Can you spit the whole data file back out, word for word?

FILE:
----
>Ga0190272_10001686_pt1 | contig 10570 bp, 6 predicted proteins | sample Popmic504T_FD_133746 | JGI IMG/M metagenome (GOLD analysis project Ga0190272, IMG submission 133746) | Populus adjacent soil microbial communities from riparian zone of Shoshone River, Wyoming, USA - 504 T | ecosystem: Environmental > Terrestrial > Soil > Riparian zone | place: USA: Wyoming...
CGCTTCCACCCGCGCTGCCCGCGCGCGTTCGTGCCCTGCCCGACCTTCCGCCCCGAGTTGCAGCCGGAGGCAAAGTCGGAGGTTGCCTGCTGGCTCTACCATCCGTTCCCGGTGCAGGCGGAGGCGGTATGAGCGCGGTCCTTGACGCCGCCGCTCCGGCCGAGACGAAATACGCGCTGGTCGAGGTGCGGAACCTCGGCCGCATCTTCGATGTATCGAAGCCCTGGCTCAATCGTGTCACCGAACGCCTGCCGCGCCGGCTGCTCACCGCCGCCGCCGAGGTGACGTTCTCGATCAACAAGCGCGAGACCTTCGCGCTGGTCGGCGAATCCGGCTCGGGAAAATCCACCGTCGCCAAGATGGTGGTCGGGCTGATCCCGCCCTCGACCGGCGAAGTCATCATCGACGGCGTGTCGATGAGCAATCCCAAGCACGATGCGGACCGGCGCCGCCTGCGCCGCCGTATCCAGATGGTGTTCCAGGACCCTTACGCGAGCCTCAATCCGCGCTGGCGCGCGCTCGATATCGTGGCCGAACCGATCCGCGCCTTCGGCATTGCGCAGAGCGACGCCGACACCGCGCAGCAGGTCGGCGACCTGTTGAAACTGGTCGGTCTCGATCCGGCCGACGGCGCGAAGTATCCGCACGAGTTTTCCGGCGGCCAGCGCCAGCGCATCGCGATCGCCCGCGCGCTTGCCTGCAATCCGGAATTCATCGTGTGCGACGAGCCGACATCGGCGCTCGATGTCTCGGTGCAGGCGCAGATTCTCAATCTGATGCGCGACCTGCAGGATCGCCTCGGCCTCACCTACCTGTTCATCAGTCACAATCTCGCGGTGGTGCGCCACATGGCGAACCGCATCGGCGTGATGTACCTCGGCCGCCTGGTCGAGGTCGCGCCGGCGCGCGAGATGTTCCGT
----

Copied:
>Ga0190272_10001686_pt1 | contig 10570 bp, 6 predicted proteins | sample Popmic504T_FD_133746 | JGI IMG/M metagenome (GOLD analysis project Ga0190272, IMG submission 133746) | Populus adjacent soil microbial communities from riparian zone of Shoshone River, Wyoming, USA - 504 T | ecosystem: Environmental > Terrestrial > Soil > Riparian zone | place: USA: Wyoming...
CGCTTCCACCCGCGCTGCCCGCGCGCGTTCGTGCCCTGCCCGACCTTCCGCCCCGAGTTGCAGCCGGAGGCAAAGTCGGAGGTTGCCTGCTGGCTCTACCATCCGTTCCCGGTGCAGGCGGAGGCGGTATGAGCGCGGTCCTTGACGCCGCCGCTCCGGCCGAGACGAAATACGCGCTGGTCGAGGTGCGGAACCTCGGCCGCATCTTCGATGTATCGAAGCCCTGGCTCAATCGTGTCACCGAACGCCTGCCGCGCCGGCTGCTCACCGCCGCCGCCGAGGTGACGTTCTCGATCAACAAGCGCGAGACCTTCGCGCTGGTCGGCGAATCCGGCTCGGGAAAATCCACCGTCGCCAAGATGGTGGTCGGGCTGATCCCGCCCTCGACCGGCGAAGTCATCATCGACGGCGTGTCGATGAGCAATCCCAAGCACGATGCGGACCGGCGCCGCCTGCGCCGCCGTATCCAGATGGTGTTCCAGGACCCTTACGCGAGCCTCAATCCGCGCTGGCGCGCGCTCGATATCGTGGCCGAACCGATCCGCGCCTTCGGCATTGCGCAGAGCGACGCCGACACCGCGCAGCAGGTCGGCGACCTGTTGAAACTGGTCGGTCTCGATCCGGCCGACGGCGCGAAGTATCCGCACGAGTTTTCCGGCGGCCAGCGCCAGCGCATCGCGATCGCCCGCGCGCTTGCCTGCAATCCGGAATTCATCGTGTGCGACGAGCCGACATCGGCGCTCGATGTCTCGGTGCAGGCGCAGATTCTCAATCTGATGCGCGACCTGCAGGATCGCCTCGGCCTCACCTACCTGTTCATCAGTCACAATCTCGCGGTGGTGCGCCACATGGCGAACCGCATCGGCGTGATGTACCTCGGCCGCCTGGTCGAGGTCGCGCCGGCGCGCGAGATGTTCCGT